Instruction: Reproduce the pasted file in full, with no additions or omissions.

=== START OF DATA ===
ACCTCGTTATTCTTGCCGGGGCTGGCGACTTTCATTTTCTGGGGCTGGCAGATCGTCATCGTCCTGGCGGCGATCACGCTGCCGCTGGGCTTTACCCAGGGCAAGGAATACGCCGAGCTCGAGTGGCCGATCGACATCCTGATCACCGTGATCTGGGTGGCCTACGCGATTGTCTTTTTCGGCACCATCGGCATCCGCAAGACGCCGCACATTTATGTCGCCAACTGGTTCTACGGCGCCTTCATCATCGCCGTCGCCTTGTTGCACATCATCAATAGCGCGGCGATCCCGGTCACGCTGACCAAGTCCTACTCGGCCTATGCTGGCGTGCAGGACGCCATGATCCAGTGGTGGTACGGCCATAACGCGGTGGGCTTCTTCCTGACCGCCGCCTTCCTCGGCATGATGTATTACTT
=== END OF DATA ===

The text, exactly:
ACCTCGTTATTCTTGCCGGGGCTGGCGACTTTCATTTTCTGGGGCTGGCAGATCGTCATCGTCCTGGCGGCGATCACGCTGCCGCTGGGCTTTACCCAGGGCAAGGAATACGCCGAGCTCGAGTGGCCGATCGACATCCTGATCACCGTGATCTGGGTGGCCTACGCGATTGTCTTTTTCGGCACCATCGGCATCCGCAAGACGCCGCACATTTATGTCGCCAACTGGTTCTACGGCGCCTTCATCATCGCCGTCGCCTTGTTGCACATCATCAATAGCGCGGCGATCCCGGTCACGCTGACCAAGTCCTACTCGGCCTATGCTGGCGTGCAGGACGCCATGATCCAGTGGTGGTACGGCCATAACGCGGTGGGCTTCTTCCTGACCGCCGCCTTCCTCGGCATGATGTATTACTT